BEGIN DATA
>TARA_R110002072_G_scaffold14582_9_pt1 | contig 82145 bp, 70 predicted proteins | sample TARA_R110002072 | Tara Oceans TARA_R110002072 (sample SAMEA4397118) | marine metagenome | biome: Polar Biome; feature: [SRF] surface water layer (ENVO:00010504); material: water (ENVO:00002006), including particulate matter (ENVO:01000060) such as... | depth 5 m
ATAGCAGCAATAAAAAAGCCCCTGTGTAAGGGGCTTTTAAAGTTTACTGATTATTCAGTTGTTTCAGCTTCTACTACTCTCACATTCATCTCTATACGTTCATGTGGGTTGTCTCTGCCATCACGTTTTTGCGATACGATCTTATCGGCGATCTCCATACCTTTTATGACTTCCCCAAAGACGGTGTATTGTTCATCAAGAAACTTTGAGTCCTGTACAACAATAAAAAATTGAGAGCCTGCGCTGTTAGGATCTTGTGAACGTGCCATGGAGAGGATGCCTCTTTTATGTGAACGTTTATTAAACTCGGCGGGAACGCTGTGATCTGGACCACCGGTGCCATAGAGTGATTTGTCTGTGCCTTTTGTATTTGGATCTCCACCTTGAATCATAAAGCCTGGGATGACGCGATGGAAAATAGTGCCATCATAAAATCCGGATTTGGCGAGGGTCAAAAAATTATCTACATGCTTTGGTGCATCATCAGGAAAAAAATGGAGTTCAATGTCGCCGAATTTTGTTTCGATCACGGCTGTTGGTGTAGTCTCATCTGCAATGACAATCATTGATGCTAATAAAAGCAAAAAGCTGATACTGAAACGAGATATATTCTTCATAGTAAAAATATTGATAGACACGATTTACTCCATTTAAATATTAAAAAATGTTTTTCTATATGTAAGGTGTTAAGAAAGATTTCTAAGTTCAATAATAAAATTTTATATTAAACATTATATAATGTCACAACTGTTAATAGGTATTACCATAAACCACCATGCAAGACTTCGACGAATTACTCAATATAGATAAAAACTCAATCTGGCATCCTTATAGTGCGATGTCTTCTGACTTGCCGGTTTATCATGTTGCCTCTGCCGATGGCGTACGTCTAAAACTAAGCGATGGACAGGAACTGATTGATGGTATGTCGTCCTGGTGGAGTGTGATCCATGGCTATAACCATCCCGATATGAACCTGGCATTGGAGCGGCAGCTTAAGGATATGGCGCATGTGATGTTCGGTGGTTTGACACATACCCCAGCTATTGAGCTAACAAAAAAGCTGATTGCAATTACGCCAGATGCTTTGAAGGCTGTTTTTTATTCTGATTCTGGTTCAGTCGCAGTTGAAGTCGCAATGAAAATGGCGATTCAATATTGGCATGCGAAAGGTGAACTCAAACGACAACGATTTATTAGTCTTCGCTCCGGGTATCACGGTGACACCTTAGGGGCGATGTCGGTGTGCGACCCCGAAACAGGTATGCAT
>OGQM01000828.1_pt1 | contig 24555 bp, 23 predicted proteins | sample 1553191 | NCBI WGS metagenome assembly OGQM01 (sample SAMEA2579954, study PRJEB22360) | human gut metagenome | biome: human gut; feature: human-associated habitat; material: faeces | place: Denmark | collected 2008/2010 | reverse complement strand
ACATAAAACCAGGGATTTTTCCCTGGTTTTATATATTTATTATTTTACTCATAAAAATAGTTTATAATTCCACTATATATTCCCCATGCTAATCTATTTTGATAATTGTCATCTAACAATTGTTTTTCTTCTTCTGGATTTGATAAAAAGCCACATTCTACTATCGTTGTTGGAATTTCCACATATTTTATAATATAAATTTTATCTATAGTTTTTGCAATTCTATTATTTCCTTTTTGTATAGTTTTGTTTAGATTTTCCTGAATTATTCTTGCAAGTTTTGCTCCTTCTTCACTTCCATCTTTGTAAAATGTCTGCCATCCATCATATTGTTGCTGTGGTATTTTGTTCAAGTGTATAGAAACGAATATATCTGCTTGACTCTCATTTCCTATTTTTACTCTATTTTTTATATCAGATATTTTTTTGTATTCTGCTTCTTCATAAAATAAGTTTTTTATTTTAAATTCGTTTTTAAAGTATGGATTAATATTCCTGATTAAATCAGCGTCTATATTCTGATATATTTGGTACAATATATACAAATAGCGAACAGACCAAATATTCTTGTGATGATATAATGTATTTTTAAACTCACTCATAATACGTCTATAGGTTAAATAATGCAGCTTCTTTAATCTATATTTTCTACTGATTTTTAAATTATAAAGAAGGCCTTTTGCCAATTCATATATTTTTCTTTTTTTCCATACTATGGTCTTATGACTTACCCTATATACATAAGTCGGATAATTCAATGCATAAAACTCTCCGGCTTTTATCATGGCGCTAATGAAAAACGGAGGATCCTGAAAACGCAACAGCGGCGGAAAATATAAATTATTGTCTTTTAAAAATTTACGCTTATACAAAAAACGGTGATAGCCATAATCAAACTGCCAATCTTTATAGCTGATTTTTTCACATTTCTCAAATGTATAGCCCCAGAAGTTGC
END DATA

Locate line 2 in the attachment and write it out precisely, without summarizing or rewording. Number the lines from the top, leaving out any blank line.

ATAGCAGCAATAAAAAAGCCCCTGTGTAAGGGGCTTTTAAAGTTTACTGATTATTCAGTTGTTTCAGCTTCTACTACTCTCACATTCATCTCTATACGTTCATGTGGGTTGTCTCTGCCATCACGTTTTTGCGATACGATCTTATCGGCGATCTCCATACCTTTTATGACTTCCCCAAAGACGGTGTATTGTTCATCAAGAAACTTTGAGTCCTGTACAACAATAAAAAATTGAGAGCCTGCGCTGTTAGGATCTTGTGAACGTGCCATGGAGAGGATGCCTCTTTTATGTGAACGTTTATTAAACTCGGCGGGAACGCTGTGATCTGGACCACCGGTGCCATAGAGTGATTTGTCTGTGCCTTTTGTATTTGGATCTCCACCTTGAATCATAAAGCCTGGGATGACGCGATGGAAAATAGTGCCATCATAAAATCCGGATTTGGCGAGGGTCAAAAAATTATCTACATGCTTTGGTGCATCATCAGGAAAAAAATGGAGTTCAATGTCGCCGAATTTTGTTTCGATCACGGCTGTTGGTGTAGTCTCATCTGCAATGACAATCATTGATGCTAATAAAAGCAAAAAGCTGATACTGAAACGAGATATATTCTTCATAGTAAAAATATTGATAGACACGATTTACTCCATTTAAATATTAAAAAATGTTTTTCTATATGTAAGGTGTTAAGAAAGATTTCTAAGTTCAATAATAAAATTTTATATTAAACATTATATAATGTCACAACTGTTAATAGGTATTACCATAAACCACCATGCAAGACTTCGACGAATTACTCAATATAGATAAAAACTCAATCTGGCATCCTTATAGTGCGATGTCTTCTGACTTGCCGGTTTATCATGTTGCCTCTGCCGATGGCGTACGTCTAAAACTAAGCGATGGACAGGAACTGATTGATGGTATGTCGTCCTGGTGGAGTGTGATCCATGGCTATAACCATCCCGATATGAACCTGGCATTGGAGCGGCAGCTTAAGGATATGGCGCATGTGATGTTCGGTGGTTTGACACATACCCCAGCTATTGAGCTAACAAAAAAGCTGATTGCAATTACGCCAGATGCTTTGAAGGCTGTTTTTTATTCTGATTCTGGTTCAGTCGCAGTTGAAGTCGCAATGAAAATGGCGATTCAATATTGGCATGCGAAAGGTGAACTCAAACGACAACGATTTATTAGTCTTCGCTCCGGGTATCACGGTGACACCTTAGGGGCGATGTCGGTGTGCGACCCCGAAACAGGTATGCAT